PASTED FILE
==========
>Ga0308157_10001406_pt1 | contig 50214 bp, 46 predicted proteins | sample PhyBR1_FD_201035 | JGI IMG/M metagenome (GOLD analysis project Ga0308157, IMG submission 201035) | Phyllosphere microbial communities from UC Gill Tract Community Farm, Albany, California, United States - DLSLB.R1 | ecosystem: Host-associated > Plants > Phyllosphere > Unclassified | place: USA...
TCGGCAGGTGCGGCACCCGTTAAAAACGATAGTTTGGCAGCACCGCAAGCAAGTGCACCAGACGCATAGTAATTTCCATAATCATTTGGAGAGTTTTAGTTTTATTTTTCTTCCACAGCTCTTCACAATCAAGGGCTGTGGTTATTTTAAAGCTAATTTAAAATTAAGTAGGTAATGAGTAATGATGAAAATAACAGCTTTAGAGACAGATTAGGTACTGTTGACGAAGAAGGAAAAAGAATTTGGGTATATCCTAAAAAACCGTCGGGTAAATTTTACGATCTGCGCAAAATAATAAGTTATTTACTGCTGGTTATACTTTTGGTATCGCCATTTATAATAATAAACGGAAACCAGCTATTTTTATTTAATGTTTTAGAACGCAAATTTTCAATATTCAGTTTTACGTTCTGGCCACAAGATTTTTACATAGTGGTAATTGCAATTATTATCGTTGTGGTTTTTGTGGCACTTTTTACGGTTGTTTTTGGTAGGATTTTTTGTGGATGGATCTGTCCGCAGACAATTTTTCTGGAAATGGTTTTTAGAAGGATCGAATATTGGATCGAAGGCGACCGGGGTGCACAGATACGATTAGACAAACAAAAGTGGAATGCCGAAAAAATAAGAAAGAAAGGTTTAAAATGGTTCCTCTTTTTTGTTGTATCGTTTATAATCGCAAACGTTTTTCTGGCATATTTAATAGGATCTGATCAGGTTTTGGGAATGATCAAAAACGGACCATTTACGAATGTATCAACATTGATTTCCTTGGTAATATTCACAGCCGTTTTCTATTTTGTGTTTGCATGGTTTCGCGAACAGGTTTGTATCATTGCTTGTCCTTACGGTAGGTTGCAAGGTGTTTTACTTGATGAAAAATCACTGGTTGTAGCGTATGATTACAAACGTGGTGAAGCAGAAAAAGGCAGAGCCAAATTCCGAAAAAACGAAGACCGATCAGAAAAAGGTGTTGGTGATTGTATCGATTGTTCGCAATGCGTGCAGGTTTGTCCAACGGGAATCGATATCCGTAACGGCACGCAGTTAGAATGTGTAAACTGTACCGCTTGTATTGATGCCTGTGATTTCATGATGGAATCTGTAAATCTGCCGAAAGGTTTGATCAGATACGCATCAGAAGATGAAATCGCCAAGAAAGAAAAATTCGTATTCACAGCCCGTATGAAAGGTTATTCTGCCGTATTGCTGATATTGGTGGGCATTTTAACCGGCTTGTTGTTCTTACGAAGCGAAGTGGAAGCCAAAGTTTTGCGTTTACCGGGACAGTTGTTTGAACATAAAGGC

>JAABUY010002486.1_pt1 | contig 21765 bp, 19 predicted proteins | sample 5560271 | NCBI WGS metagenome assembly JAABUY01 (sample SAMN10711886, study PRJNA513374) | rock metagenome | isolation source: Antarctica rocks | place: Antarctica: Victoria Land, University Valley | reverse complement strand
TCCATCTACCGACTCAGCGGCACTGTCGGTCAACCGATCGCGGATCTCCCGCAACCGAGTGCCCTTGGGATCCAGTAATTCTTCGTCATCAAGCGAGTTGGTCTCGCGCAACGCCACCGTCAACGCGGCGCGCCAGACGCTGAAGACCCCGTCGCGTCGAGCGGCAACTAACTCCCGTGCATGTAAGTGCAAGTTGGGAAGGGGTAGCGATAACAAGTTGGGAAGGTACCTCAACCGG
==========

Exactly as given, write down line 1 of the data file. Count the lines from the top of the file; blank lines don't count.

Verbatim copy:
>Ga0308157_10001406_pt1 | contig 50214 bp, 46 predicted proteins | sample PhyBR1_FD_201035 | JGI IMG/M metagenome (GOLD analysis project Ga0308157, IMG submission 201035) | Phyllosphere microbial communities from UC Gill Tract Community Farm, Albany, California, United States - DLSLB.R1 | ecosystem: Host-associated > Plants > Phyllosphere > Unclassified | place: USA...